Where there’s no free will, there’s no sin.
Noemi Vidal, a young soldier, stumbles upon a mech(android/robot) in an abandoned ship near the asteroid battlefield.
Abel, the abandoned mech, is ecstatic. He’s finally (FINALLY) been rescued. He spent thirty-freaking-years in that sh*thole of an ship and he’s finally – getting roped into an inter-planetary war by a YA heroine. Great.
Well, his programming directives forces him to listen to the highest commanding human in the area…so now he has tofollow Noemi’s harebrained scheme…
This is the last time Abel lets the humans make the plans.
Along the way, Abel notices that he’s changed.
Perhaps it was the thirty years of isolation, but he’s having thoughts (and feelings?) that were definitely NOT part of his basic programming. And they all center on that exasperating human…
Noemi, a citizen of Genesis, was raised to hate and fear mechs, almost as much as she hates Earth.
She’s familiar with them – there are many models, some of them for combat, some for nannying.
She’s only ever seen the combat ones, but she has a grasp of what the others can do…but Abel? He’s something else entirely.
Your soul is bigger than your programming.
Will they be able to save the world(s)? Or die trying?
Because of you, I’ve been truly alive. And now that I’ve lived, I can be ready to die for something I believe in and the person I love.
I am as surprised as anyone to have enjoyed this one so thoroughly.
Though, I did knock off a star purely because of Noemi. She is an average everyday YA heroine through and through.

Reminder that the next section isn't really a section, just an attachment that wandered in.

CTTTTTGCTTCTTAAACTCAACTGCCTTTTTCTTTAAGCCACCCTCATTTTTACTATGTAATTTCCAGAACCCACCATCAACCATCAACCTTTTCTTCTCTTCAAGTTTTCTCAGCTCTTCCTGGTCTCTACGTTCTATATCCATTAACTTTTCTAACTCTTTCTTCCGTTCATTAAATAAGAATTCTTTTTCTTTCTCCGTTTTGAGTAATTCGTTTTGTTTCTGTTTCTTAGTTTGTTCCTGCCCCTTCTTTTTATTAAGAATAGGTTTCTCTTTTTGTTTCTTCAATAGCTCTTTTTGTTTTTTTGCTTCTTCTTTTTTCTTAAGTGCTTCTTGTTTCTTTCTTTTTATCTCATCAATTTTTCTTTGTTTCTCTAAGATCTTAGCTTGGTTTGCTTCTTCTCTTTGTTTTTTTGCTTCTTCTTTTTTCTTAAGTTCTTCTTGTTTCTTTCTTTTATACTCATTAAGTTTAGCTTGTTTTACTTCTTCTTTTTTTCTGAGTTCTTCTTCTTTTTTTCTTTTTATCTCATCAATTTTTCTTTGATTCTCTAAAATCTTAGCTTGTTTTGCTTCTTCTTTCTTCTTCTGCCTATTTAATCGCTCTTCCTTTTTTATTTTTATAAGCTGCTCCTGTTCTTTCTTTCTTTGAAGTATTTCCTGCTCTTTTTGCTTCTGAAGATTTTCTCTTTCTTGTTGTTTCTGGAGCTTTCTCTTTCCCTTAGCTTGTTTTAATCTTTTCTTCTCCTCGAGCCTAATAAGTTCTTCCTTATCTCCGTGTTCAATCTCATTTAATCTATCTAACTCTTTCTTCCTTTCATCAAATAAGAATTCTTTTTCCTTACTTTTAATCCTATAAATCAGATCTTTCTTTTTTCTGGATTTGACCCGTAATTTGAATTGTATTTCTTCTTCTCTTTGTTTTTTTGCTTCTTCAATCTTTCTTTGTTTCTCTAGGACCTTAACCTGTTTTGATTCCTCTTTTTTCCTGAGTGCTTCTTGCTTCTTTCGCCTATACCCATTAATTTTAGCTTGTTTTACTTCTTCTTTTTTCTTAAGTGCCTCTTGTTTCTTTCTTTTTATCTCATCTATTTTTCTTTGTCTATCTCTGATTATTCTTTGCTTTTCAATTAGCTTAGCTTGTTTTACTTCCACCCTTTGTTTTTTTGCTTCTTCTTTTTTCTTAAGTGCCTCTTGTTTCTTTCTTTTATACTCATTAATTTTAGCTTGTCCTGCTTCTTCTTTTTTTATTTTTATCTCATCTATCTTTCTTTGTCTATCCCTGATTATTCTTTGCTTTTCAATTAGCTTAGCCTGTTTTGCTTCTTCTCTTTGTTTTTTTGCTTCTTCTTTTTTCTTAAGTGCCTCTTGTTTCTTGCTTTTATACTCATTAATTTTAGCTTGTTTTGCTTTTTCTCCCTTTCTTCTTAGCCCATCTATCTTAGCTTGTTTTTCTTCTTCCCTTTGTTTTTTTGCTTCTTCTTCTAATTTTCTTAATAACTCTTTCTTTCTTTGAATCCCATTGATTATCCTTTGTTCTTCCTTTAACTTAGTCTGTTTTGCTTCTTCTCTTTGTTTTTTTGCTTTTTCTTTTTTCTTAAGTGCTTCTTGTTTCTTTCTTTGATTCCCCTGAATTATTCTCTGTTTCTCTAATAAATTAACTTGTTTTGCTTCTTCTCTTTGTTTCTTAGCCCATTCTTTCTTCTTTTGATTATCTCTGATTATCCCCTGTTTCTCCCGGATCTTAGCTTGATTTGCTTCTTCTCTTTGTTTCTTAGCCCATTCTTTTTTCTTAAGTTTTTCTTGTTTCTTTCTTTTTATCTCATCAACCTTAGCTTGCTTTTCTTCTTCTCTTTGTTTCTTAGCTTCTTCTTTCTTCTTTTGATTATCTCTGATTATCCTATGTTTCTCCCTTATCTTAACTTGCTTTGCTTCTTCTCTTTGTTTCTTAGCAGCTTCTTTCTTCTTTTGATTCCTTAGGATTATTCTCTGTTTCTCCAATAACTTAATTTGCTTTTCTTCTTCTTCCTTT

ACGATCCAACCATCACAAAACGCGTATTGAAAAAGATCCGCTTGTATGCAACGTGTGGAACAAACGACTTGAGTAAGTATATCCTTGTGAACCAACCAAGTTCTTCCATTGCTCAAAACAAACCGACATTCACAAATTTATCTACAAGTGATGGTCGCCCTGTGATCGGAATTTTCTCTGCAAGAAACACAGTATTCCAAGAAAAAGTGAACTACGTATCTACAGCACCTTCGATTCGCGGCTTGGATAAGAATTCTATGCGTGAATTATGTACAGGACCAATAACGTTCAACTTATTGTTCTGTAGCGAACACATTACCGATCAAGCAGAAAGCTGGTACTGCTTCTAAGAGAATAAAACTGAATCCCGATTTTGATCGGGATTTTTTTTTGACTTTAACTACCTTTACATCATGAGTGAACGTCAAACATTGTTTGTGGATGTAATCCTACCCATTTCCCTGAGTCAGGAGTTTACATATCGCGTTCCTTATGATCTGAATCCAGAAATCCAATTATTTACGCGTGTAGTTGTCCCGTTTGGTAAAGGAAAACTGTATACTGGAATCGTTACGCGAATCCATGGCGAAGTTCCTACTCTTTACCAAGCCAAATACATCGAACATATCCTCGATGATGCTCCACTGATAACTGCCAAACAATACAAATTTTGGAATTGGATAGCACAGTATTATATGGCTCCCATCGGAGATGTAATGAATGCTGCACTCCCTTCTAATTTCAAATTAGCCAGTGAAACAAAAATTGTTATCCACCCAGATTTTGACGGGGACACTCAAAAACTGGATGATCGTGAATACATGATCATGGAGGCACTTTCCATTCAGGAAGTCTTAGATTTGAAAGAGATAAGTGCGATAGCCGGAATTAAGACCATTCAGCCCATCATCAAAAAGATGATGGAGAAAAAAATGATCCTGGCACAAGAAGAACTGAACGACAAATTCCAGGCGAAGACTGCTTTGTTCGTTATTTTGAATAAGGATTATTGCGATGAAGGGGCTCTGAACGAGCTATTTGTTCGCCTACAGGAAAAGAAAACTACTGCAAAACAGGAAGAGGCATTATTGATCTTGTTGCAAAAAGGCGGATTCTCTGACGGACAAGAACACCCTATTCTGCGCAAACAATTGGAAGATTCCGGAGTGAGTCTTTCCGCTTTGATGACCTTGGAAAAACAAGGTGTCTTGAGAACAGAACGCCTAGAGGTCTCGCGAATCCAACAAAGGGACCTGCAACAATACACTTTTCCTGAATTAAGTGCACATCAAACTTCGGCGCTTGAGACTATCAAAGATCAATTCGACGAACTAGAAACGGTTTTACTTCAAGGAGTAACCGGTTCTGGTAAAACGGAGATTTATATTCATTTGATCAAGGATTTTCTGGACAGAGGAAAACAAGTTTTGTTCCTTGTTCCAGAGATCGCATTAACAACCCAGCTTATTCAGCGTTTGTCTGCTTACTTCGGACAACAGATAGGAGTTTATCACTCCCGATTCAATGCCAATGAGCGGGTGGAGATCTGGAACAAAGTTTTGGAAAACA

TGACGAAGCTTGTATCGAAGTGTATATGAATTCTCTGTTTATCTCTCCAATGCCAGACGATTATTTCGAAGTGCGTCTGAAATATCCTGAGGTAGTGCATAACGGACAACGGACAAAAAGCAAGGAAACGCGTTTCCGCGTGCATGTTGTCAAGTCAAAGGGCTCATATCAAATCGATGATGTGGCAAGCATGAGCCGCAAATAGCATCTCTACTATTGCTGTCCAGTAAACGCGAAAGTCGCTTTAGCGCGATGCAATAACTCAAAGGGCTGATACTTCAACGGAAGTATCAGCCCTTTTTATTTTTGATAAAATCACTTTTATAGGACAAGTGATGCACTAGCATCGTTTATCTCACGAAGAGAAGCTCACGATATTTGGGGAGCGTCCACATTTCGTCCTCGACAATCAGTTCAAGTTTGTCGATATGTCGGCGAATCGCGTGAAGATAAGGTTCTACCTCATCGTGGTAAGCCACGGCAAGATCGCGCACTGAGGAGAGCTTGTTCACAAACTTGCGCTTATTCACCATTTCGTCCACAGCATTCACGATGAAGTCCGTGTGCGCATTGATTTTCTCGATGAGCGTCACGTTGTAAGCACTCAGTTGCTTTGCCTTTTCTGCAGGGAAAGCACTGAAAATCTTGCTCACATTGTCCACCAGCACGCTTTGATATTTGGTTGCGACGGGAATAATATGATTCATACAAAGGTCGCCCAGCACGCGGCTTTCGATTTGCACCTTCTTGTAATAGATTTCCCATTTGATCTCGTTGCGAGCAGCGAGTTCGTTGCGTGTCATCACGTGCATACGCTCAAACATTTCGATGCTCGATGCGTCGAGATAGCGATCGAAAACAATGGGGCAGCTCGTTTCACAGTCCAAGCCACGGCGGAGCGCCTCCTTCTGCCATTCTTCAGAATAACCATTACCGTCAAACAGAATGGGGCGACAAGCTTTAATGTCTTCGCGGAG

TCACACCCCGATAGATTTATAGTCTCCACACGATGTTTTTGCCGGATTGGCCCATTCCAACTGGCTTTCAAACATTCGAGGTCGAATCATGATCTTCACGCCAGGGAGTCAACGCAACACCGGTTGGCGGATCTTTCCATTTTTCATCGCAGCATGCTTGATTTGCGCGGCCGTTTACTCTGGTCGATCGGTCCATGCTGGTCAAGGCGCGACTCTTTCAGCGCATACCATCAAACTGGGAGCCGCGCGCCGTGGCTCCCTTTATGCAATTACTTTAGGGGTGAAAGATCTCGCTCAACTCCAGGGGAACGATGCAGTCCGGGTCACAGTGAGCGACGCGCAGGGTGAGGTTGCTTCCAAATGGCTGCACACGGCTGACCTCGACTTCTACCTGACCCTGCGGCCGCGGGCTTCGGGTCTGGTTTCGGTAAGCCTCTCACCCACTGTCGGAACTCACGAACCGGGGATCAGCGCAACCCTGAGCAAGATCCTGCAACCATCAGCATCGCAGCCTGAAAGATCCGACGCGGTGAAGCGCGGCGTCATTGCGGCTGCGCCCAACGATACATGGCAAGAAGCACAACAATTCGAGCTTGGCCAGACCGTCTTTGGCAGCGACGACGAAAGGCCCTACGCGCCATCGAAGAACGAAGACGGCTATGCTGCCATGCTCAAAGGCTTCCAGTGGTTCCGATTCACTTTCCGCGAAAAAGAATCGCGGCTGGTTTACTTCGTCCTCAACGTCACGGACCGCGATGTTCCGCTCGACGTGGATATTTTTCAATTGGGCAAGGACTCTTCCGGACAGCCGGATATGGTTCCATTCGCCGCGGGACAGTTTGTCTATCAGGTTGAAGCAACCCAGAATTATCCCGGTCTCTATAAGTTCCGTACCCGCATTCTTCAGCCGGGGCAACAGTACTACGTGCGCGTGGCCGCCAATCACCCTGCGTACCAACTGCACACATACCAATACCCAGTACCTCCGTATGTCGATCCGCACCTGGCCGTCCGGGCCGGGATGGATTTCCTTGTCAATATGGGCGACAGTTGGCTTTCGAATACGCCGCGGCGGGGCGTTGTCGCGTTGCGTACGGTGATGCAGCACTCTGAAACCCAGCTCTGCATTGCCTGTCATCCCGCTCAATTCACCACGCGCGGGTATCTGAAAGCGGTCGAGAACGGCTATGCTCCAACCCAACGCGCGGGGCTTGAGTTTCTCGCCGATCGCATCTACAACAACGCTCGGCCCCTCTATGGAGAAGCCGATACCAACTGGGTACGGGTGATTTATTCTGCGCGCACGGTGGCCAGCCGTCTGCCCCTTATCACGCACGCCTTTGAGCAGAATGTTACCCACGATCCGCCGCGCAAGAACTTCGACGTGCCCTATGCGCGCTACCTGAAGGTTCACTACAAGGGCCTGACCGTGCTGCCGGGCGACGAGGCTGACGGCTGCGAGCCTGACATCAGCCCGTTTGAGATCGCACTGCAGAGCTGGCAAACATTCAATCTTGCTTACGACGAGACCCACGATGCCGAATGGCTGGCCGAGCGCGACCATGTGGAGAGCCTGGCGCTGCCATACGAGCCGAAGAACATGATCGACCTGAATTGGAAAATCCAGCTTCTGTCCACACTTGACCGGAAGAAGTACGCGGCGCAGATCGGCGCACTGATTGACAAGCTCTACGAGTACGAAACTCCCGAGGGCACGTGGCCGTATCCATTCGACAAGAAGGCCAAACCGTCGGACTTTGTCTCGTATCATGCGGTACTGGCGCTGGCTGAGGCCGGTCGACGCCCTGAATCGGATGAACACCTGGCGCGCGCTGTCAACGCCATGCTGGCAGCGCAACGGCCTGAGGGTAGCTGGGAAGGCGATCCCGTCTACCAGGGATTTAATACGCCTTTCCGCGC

She begins the book as a soldier, in command of her vessel. She’s whip-smart and a decorated veteran of the war.
She grasped the “basics” of interstellar flying and quantum physics, and is ready to die for the rebel army…all at the tender age of sixteen. (Or seventeen, don’t really remember and don’t care enough to look up).
It’s a bit frustrating that the authors are always trying to cram so much into their main characters. They always end up feeling like whiny Mary-Sues.
Couldn’t the author have just added 5 to 10 years to her age?
No? Because we want to hit that sweet YA demographic? Okok…
So, you may be wondering, why such a high rating? It was Abel. The mech. He’s won my heart.
He was an absolutely awkwardly hilarious mech. The author nailed the personality of a robot who is becoming human so well that the moments from his perspective more than makes up for Noemi’s.
I loved his his cold logic led to funny siutations. Like when Noemi needed money, and he immediately offered up a solution.
“Abel. I can’t let you…sell your body.”
“The transaction is closer to a rental.”
The plot was fast-paced and exciting. The planets were fun and fascinating.
I was so hooked by this one that I barely noticed Noemi’s perspective (which really is for the best).
It was legitimately a fun ride and I cannot wait to see what the author writes next!